The 2 Best Sensory-Friendly Camps near Newark, DE 19702
Frequently Asked Questions
Autism-friendly camps come in all shapes and sizes, making it easier for you to find the one that best suits your needs. An autism-friendly camp may come in the form of a day camp, meaning you drop your child off in the morning and pick them up later that afternoon, or as an overnight camp. The camp programs can range in length from a few days to a few weeks. The campers that attend autism-friendly camps may be autistic only or a mixture of neurotypical and neurodivergent kids. When it comes to support for your child, some camps offer 1:1 support while others have a higher camper-to-counselor ratio.
When choosing the perfect camp for your child there are five key things you should keep in mind:
- Interests: What does your child like to do? A sports camp probably wouldn’t be a good fit for your little bookworm. Finding the right summer camp that sparks your child’s excitement will aid in transitioning to and from camp, while also ensuring they enjoy their experience.
- Professional Support: How much support does your child need? A traveling camp may not be best for your child who tends to elope. Some camps offer 1:1 support for your child, while others may have a higher camper-to-counselor ratio. When looking for a camp, pay close attention to those ratios to ensure there is adequate support for your child’s unique needs.
- Specializations: Does the camp specialize in a specific area? If your child is nonverbal and the camp has excellent experience working with nonverbal children, it may be the perfect fit!
- Responsiveness and Accommodations: Pay special attention to camps that meet with you one-on-one either by phone, video chat, or in person, to mark out a personalized support plan for your child. You can relax knowing they’re on top of things and making sure your child is properly supported. Don’t be afraid to ask tons of questions —a great camp will welcome them!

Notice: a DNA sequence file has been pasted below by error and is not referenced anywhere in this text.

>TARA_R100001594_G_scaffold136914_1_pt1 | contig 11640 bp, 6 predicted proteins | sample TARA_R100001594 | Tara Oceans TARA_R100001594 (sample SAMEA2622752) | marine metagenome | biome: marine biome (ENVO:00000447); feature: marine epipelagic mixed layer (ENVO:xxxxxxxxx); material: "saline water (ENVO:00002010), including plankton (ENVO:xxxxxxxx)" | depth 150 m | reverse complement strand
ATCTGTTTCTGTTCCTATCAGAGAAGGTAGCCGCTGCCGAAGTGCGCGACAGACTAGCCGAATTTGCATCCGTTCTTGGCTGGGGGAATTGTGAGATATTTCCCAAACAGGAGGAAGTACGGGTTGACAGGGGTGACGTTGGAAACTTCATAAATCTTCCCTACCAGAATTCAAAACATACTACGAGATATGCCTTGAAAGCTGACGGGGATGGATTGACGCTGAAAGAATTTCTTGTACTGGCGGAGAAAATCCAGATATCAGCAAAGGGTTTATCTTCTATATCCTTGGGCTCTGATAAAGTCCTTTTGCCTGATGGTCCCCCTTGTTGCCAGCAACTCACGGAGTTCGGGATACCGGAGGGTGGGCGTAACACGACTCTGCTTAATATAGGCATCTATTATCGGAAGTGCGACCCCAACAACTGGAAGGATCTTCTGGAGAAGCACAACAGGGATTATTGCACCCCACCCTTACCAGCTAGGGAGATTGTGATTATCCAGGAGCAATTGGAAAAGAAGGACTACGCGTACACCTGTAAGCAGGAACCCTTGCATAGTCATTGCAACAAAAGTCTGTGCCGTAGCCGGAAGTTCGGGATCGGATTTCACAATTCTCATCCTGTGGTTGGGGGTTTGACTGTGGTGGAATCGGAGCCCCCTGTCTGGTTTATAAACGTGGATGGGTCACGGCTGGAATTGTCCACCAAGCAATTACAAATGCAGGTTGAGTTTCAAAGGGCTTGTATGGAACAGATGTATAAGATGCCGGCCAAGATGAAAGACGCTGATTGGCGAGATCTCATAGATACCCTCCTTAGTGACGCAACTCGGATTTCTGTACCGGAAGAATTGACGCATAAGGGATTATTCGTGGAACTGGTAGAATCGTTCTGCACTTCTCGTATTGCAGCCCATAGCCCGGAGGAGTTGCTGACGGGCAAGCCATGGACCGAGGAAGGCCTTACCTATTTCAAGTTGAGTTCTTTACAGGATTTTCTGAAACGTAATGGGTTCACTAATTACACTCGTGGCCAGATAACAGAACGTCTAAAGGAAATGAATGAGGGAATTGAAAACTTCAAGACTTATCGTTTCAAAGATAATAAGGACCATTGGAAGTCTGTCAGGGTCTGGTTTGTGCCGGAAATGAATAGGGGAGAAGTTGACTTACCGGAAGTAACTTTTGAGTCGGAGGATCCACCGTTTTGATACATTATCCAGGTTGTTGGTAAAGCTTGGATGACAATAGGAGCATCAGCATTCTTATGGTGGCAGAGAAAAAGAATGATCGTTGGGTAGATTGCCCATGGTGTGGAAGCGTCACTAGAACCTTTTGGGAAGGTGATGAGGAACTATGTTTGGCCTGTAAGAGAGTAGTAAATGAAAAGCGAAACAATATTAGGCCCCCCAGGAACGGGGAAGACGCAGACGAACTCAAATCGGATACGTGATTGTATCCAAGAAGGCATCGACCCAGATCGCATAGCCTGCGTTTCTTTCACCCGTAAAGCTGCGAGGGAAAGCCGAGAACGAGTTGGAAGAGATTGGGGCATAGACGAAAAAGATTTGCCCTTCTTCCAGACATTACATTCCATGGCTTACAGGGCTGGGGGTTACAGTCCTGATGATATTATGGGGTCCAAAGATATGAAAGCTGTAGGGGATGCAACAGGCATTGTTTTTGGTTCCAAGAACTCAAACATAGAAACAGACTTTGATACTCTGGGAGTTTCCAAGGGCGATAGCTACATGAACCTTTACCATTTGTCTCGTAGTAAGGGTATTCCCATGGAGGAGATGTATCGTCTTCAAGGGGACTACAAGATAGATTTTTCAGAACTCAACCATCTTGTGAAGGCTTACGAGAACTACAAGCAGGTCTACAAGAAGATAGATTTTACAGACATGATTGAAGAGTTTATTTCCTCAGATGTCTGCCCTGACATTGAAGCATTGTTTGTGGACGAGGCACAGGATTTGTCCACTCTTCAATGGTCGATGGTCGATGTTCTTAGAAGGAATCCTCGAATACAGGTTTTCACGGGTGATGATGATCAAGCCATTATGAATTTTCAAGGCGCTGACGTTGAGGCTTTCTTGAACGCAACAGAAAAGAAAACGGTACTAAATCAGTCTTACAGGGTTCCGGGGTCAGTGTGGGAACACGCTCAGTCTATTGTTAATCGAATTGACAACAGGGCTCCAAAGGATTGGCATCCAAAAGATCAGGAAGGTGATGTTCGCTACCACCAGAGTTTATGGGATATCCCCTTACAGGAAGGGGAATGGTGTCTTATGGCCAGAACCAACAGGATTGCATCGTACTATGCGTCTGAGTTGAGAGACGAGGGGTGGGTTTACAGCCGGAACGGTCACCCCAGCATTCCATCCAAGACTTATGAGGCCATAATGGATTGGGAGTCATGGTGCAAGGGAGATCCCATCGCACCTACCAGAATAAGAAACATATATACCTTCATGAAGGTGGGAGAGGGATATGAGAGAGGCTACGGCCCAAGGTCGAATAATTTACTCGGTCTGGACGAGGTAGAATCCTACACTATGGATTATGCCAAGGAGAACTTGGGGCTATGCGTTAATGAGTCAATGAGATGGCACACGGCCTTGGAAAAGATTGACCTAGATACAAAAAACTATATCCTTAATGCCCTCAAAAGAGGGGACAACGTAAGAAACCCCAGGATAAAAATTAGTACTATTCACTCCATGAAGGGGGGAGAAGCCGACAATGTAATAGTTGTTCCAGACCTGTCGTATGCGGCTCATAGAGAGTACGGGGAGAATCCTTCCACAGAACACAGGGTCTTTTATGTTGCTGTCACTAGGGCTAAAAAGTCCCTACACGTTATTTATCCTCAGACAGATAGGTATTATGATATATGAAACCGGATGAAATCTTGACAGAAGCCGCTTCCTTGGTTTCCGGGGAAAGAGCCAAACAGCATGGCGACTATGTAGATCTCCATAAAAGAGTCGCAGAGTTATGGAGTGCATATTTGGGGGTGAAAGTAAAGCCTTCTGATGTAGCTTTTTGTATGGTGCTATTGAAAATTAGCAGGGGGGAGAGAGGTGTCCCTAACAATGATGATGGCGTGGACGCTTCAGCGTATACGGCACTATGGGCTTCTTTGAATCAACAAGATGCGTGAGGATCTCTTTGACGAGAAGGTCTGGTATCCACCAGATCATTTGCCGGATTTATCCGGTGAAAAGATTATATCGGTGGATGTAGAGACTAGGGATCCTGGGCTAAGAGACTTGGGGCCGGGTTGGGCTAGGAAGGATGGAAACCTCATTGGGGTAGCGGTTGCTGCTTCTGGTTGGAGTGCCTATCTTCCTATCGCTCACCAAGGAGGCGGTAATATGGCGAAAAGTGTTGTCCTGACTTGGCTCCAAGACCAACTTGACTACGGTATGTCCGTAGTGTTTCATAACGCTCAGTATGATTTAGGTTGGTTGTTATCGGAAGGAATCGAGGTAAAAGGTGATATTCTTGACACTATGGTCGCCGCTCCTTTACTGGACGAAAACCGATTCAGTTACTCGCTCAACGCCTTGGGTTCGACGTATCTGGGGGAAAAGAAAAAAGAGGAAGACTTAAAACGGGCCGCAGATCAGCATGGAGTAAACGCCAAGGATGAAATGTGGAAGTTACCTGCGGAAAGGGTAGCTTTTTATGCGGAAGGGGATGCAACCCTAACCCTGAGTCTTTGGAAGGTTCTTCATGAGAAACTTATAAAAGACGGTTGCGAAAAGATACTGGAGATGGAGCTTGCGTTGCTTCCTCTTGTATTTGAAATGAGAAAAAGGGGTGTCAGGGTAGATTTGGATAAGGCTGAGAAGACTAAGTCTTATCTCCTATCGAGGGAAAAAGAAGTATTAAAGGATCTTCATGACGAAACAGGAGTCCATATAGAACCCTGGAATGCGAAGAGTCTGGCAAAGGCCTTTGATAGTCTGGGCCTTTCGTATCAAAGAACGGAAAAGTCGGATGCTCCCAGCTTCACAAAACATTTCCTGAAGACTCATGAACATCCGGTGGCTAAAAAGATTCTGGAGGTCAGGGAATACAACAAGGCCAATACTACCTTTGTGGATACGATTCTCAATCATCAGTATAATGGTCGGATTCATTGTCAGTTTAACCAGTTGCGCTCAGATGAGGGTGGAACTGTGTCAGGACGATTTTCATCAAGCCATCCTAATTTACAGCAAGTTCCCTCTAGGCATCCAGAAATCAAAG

- Location and Commitment: Not many people like a long commute. You know your child’s comfort level better than anyone else, so you’ll know what’s best for them, whether it’s a half-day camp, a full day, or an overnight experience.
Prices will vary from camp to camp. Some camps may be free, while others can cost upwards of $1,500+. Things such as the structure, overnight versus day camps, and the length of camp, a couple of days versus a couple of weeks, can also influence the price. The geographic area of a camp may influence the price. For example, camps in a large metro area like Los Angeles or Chicago may be more expensive than camps located in smaller suburbs. Additionally, programs hosted by groups like your local The Autism Society or YMCA locations tend to be more affordable than those hosted by private organizations – but again, there is a lot of variety in pricing.
Many camps offer “camperships”, which are scholarships for camp, or financial aid to assist you with paying for camp. Some camps may supply your child’s lunch or snacks, while others may require you to supply their food, which is also something to factor in when considering the expense of camp.
Here are just a few of the benefits of summer camp for autistic children:
Fostering Social Skills: Summer camp is an excellent opportunity for your child to learn about different social scenarios they may face as they grow up and provide them first-hand experience in how to approach those situations in a safe and supportive environment.
Maintaining Mental Stimulation: With school out during the summer months, a child with autism may be missing out on many of the core structures inherently provided by the classroom and their classmates. No matter what sort of camp you choose or your child’s unique needs and interests, summer camp is a great way to keep your child mentally stimulated and challenged.
Friendship: Depending on the camp size, campers are often divided into smaller groups defined by age, interests, gender, and/or needs. These groups not only give your child the opportunity to closely identify with a group that they belong to but provide them an opportunity to learn how to make friends.
Independence and Confidence: Possibly the greatest benefit of summer camp for your child is the independence they gain. While the counselors are there for support and guidance, kids will have their own responsibilities and choices to make while at camp. Your child will be doing activities independently and actively learning what they like and don’t like. Having these sorts of experiences can boost a child’s self-confidence and nurture your child’s natural curiosity about the world.